• Athlete’s foot – If you’ve ever had that itchy, scaly, red skin between your toes, you know how uncomfortable athlete’s foot can be! Easily prevent this by keeping your feet clean and dry. Always wear shoes in public places like pools, gyms, or locker rooms.
  • Toenail fungus – Nails infected with fungus are discolored, brittle, and easily broken. The fungus can rise up and crack the nail bed. Toenail fungus can be very tough to treat and requires a podiatry visit immediately.
  • Ingrown toenails – Trimming your toenails correctly and wearing properly-fitting shoes are some of the best ways to prevent ingrown toenails. A proper trim is straight across and not too close to the nail bed.

Most of these toe issues can be prevented with a little extra vigilance and care for your toes. If you’re experiencing any pain or discomfort, or have noticed any changes in the skin or nail quality on your toes, we can help. Dr. Adam Mucinskas stays abreast of the latest technologies and treatments in podiatric medicine and can help get you on the path to healthy toes, feet, and ankles. To schedule an appointment at our convenient Cromwell, CT office, request one online or call us today at 860-632-5499.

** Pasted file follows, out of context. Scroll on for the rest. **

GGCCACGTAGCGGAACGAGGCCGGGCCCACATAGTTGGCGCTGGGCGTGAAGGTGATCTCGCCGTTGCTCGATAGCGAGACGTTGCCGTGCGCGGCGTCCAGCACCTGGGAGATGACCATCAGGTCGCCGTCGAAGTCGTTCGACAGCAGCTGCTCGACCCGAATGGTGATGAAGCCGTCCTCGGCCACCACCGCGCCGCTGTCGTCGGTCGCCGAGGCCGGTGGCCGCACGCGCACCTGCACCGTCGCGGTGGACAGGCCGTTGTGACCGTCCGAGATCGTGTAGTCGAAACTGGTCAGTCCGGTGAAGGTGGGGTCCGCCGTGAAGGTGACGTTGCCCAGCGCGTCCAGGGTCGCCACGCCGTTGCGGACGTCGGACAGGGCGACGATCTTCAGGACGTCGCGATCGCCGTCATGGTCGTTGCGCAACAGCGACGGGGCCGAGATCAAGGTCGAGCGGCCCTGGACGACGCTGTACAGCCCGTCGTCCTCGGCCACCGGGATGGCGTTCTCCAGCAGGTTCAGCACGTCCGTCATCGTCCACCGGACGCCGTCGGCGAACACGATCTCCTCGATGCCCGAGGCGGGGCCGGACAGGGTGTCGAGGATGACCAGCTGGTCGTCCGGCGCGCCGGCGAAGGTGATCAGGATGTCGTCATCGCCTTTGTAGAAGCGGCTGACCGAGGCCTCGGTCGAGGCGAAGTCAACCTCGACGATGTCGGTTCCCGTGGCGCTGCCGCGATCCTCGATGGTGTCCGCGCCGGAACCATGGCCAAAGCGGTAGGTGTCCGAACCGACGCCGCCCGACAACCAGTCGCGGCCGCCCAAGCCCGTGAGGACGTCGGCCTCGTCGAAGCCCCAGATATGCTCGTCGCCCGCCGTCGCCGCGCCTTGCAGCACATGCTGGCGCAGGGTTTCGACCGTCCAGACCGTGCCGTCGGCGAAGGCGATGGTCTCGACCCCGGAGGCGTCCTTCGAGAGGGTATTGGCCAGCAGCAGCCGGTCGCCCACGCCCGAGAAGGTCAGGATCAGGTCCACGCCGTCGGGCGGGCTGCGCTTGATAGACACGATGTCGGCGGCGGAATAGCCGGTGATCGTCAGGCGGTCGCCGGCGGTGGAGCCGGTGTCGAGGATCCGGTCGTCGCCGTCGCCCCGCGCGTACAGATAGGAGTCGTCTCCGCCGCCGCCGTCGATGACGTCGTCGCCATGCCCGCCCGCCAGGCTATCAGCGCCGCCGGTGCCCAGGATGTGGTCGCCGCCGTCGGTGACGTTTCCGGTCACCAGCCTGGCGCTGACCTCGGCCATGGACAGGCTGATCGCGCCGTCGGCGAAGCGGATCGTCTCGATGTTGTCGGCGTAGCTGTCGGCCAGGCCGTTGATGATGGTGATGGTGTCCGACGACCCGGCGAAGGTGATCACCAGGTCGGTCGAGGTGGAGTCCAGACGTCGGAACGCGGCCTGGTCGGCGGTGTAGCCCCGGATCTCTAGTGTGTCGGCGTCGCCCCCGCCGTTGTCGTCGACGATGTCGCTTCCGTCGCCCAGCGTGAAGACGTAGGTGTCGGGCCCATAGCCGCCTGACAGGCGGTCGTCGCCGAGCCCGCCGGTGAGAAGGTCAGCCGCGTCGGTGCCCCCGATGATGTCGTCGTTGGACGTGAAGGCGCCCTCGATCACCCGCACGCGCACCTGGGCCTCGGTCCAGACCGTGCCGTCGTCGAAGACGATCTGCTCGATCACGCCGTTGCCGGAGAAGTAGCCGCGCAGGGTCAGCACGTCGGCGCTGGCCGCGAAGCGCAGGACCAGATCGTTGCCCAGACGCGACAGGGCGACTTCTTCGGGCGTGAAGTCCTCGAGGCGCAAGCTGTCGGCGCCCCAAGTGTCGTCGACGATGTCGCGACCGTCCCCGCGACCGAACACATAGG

By Feet First Foot Care Specialists, LLC
May 23, 2018
Category: fitness tips
Tags: balance  

As our bodies head into our golden years, things sometimes don’t operate the way they used to: padding in our joints wear down causing arthritis, wounds don’t heal as quickly, and sometimes our balance begins to wane. As we age, keeping your balance is incredibly important. Every year, one out of three people over 65 are injured in a fall. At that age, a fall can lead to debilitating injuries or hospitalization. At Feet First Foot Care Specialists, we have some great tips and exercises you can do that can improve your balance.

You can do these exercises anywhere and anytime, so it’s easy to incorporate them into your daily routine: